At issue are three cases involving subpoenas — some issued by congressional committees, and one by a New York grand jury in a criminal case. All call for the production of Donald Trump's financial records, mainly from the period before he was president, and all issued not to Trump, but to banks and accounting firms he did business with.

Updated at 7:25 p.m.

The Supreme Court's conservative majority signaled Wednesday that it is on the verge of carving out a giant exception to the nation's fair employment laws.

Before the court were two cases, both involving fifth grade teachers at parochial schools in California. One, a veteran of 16 years teaching at her school, contends her firing was a case of age discrimination. The other said she was fired after she told her superior that she had breast cancer and would need some time off.

For the second time in as many weeks, the U.S. Supreme Court is tackling a major religion case. This time the question is whether lay teachers at parochial schools are exempt from the nation's fair employment laws.

But the court's eventual decision could reach beyond teachers, affecting the lives of millions of other employees who work for religiously affiliated institutions.

For the first time in its 231-year history, the Supreme Court justices heard oral arguments remotely by phone and made the audio available live.

The new setup went off largely without difficulties, but produced some memorable moments, including one justice forgetting to unmute and an ill-timed bathroom break.

Here are the top five can't-miss moments from this week's history-making oral arguments.

Updated at 7:35 p.m.

In a unanimous decision Thursday, the U.S. Supreme Court overturned the convictions of two former aides to the then governor of New Jersey, Chris Christie, in what came to be known as the "Bridgegate" scandal.

The high court said the evidence presented to the jury "no doubt shows wrongdoing—deception, corruption, abuse of power." But because the aides involved in the scheme did not obtain money or property for themselves, they did not violate the fraud statutes under which they were prosecuted.

Updated at 5:11 p.m. ET

A closely divided Supreme Court heard arguments Wednesday in a case testing Trump administration rules that cut back on access to birth control under the Affordable Care Act. The difficulty of the issues was illustrated by the fact that the arguments lasted 49 minutes longer than scheduled.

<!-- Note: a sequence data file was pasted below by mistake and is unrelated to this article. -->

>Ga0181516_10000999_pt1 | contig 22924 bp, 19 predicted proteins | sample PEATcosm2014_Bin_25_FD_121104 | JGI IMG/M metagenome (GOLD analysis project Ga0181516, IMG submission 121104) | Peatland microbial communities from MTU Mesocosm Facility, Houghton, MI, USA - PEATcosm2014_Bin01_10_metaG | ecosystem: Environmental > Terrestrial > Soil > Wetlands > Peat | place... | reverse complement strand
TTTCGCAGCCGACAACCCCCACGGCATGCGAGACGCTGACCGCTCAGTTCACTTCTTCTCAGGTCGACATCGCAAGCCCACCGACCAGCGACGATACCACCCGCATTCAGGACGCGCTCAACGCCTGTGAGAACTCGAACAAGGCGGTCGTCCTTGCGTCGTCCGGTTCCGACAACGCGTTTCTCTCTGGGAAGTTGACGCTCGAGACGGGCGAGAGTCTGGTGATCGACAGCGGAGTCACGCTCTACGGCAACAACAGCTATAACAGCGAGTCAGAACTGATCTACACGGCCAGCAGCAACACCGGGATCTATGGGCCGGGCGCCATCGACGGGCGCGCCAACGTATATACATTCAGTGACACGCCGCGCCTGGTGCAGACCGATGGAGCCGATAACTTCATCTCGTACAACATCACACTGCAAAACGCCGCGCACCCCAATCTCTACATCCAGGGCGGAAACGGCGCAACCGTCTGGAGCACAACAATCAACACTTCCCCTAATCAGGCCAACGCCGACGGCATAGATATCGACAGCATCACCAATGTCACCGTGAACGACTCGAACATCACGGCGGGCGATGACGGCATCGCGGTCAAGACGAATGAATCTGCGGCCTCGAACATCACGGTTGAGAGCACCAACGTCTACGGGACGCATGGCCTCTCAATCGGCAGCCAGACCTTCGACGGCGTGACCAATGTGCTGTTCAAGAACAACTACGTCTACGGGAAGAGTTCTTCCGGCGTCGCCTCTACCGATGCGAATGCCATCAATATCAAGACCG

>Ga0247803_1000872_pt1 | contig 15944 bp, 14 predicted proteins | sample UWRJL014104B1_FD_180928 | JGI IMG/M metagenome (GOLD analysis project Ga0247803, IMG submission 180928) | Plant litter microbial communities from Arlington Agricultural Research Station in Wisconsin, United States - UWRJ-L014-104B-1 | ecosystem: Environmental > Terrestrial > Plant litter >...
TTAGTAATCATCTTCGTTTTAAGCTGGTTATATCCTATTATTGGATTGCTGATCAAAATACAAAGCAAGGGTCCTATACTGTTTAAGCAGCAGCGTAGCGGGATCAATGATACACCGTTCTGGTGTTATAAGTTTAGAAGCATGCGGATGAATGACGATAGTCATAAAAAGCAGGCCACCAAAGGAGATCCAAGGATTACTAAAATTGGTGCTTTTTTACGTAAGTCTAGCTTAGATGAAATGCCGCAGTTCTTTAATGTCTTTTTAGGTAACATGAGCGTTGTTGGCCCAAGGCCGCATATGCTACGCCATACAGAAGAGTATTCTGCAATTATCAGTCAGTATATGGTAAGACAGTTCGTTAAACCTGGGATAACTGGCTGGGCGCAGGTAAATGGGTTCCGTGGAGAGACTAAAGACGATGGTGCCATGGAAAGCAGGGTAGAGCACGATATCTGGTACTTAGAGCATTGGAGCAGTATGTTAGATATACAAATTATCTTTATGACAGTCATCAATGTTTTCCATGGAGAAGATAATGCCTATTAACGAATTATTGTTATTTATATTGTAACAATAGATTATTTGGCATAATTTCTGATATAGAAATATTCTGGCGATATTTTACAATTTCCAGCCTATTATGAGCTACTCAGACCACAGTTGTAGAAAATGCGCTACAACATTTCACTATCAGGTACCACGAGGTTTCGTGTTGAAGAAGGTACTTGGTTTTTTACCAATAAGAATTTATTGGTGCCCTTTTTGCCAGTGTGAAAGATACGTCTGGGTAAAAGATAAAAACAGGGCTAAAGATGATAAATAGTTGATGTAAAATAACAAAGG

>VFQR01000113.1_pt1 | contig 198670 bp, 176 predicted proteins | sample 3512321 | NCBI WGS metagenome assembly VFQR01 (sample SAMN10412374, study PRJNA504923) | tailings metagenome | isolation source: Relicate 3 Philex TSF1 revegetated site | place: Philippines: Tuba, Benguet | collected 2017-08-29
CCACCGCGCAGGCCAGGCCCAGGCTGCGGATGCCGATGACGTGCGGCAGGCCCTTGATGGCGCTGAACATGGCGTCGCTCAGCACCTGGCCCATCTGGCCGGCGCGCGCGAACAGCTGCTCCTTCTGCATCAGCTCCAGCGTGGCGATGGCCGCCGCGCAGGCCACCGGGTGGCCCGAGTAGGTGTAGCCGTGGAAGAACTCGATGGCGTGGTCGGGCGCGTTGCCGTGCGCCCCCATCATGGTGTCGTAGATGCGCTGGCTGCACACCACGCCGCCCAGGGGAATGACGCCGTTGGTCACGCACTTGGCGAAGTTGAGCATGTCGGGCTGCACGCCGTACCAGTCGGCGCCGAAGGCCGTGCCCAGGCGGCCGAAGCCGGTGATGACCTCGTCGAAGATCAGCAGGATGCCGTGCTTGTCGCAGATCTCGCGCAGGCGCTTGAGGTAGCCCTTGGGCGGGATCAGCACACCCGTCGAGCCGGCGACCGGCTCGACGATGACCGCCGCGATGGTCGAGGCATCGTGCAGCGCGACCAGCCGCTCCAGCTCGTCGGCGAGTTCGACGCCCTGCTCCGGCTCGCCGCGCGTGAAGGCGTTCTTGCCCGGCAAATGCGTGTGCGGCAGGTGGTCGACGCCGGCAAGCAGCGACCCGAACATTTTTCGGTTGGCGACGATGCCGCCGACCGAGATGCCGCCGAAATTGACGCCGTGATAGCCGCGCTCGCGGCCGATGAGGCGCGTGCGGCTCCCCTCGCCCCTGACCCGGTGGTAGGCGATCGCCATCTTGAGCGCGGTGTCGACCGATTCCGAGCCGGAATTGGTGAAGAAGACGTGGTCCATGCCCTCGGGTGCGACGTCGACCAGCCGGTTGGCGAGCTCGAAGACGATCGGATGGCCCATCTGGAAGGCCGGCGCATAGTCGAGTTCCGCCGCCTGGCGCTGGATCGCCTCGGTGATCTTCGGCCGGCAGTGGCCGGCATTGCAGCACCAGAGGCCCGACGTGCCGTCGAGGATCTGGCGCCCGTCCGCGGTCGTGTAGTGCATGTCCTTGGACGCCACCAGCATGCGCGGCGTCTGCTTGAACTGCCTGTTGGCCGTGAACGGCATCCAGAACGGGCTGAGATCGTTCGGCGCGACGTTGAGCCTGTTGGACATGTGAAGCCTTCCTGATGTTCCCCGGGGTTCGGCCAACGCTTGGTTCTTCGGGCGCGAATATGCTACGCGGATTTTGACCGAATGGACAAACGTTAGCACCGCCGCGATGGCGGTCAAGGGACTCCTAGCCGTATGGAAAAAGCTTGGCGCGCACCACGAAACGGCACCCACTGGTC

The birth-control wars return to the Supreme Court Wednesday, and it is likely that the five-justice conservative majority will make it more difficult for women to get birth control if they work for religiously affiliated institutions like hospitals, charities and universities.

The Supreme Court kicked off a second day of telephone arguments Tuesday with a case that mingles sex, the HIV/AIDS epidemic and free speech.

At issue is whether the government can require private nonprofits to denounce prostitution in order to qualify for U.S foreign aid grants aimed at fighting the worldwide AIDS epidemic. This is the second time the court has faced this issue, but this time it comes with a twist.

As new allegations emerge about his motives for retirement, Judge Thomas Griffith says that he faced no political pressure in his decision to leave the bench.

"My decision was driven entirely by personal concerns and involved no discussions with the White House or the Senate," he said in a statement provided to NPR.

The U.S. Supreme Court made history Monday. The coronavirus lockdown forced the typically cautious court to hear arguments for the first time via telephone, and to stream the arguments live for the public to hear.

Chief Justice John Roberts was at the court as the telephone session began, one or two other justices were in their offices at the court, and the rest of the justices dialed in from home.

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The U.S. Supreme Court begins an extraordinary two weeks of oral arguments Monday. It will be the first time in history that the court has allowed livestreaming of its audio and the first time that the court is hearing arguments via telephone hookup instead of in the flesh.

The justices are trying to simulate their normal arguments as much as possible, beginning with Chief Marshal Pamela Talkin calling the court to order with a slightly modified version of her usual "Oyez, oyez, oyez ...."

After that, very little will be as usual.

Updated on Wednesday, May 13, at 3:45 p.m. ET